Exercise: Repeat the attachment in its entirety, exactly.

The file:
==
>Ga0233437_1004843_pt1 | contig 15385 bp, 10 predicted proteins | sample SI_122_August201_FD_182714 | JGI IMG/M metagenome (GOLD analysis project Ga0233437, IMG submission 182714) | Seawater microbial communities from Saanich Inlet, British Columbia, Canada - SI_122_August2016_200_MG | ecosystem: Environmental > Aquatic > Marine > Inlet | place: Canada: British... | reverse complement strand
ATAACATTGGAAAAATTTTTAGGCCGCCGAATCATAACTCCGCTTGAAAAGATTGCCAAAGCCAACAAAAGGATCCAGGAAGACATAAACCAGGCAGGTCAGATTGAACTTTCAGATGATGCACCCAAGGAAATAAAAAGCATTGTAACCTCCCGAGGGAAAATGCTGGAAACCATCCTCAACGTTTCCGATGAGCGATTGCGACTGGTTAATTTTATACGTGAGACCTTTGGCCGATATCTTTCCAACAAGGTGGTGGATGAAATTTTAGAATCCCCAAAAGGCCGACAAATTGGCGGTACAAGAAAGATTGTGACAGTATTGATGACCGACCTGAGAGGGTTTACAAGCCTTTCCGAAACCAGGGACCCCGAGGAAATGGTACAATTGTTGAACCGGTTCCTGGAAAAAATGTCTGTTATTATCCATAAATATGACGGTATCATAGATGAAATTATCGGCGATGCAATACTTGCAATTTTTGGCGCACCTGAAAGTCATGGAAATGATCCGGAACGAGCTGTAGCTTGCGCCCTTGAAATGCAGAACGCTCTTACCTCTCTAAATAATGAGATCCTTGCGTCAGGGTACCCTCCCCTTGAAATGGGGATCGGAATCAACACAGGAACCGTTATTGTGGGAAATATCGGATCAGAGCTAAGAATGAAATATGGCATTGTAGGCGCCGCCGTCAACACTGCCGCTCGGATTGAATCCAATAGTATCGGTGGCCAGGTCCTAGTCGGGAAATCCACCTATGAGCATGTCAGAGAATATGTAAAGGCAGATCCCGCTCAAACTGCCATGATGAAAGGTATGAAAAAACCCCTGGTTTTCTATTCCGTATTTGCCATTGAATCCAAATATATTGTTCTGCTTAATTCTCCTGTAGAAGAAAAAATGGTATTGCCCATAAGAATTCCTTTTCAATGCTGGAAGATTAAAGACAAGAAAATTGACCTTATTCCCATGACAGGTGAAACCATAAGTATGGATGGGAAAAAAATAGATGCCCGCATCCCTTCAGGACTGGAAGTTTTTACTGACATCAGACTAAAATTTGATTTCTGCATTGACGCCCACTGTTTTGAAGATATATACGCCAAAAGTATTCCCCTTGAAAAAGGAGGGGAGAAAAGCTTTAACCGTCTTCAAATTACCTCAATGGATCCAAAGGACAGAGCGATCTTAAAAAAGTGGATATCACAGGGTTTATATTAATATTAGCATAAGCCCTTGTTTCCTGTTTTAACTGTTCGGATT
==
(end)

>Ga0233437_1004843_pt1 | contig 15385 bp, 10 predicted proteins | sample SI_122_August201_FD_182714 | JGI IMG/M metagenome (GOLD analysis project Ga0233437, IMG submission 182714) | Seawater microbial communities from Saanich Inlet, British Columbia, Canada - SI_122_August2016_200_MG | ecosystem: Environmental > Aquatic > Marine > Inlet | place: Canada: British... | reverse complement strand
ATAACATTGGAAAAATTTTTAGGCCGCCGAATCATAACTCCGCTTGAAAAGATTGCCAAAGCCAACAAAAGGATCCAGGAAGACATAAACCAGGCAGGTCAGATTGAACTTTCAGATGATGCACCCAAGGAAATAAAAAGCATTGTAACCTCCCGAGGGAAAATGCTGGAAACCATCCTCAACGTTTCCGATGAGCGATTGCGACTGGTTAATTTTATACGTGAGACCTTTGGCCGATATCTTTCCAACAAGGTGGTGGATGAAATTTTAGAATCCCCAAAAGGCCGACAAATTGGCGGTACAAGAAAGATTGTGACAGTATTGATGACCGACCTGAGAGGGTTTACAAGCCTTTCCGAAACCAGGGACCCCGAGGAAATGGTACAATTGTTGAACCGGTTCCTGGAAAAAATGTCTGTTATTATCCATAAATATGACGGTATCATAGATGAAATTATCGGCGATGCAATACTTGCAATTTTTGGCGCACCTGAAAGTCATGGAAATGATCCGGAACGAGCTGTAGCTTGCGCCCTTGAAATGCAGAACGCTCTTACCTCTCTAAATAATGAGATCCTTGCGTCAGGGTACCCTCCCCTTGAAATGGGGATCGGAATCAACACAGGAACCGTTATTGTGGGAAATATCGGATCAGAGCTAAGAATGAAATATGGCATTGTAGGCGCCGCCGTCAACACTGCCGCTCGGATTGAATCCAATAGTATCGGTGGCCAGGTCCTAGTCGGGAAATCCACCTATGAGCATGTCAGAGAATATGTAAAGGCAGATCCCGCTCAAACTGCCATGATGAAAGGTATGAAAAAACCCCTGGTTTTCTATTCCGTATTTGCCATTGAATCCAAATATATTGTTCTGCTTAATTCTCCTGTAGAAGAAAAAATGGTATTGCCCATAAGAATTCCTTTTCAATGCTGGAAGATTAAAGACAAGAAAATTGACCTTATTCCCATGACAGGTGAAACCATAAGTATGGATGGGAAAAAAATAGATGCCCGCATCCCTTCAGGACTGGAAGTTTTTACTGACATCAGACTAAAATTTGATTTCTGCATTGACGCCCACTGTTTTGAAGATATATACGCCAAAAGTATTCCCCTTGAAAAAGGAGGGGAGAAAAGCTTTAACCGTCTTCAAATTACCTCAATGGATCCAAAGGACAGAGCGATCTTAAAAAAGTGGATATCACAGGGTTTATATTAATATTAGCATAAGCCCTTGTTTCCTGTTTTAACTGTTCGGATT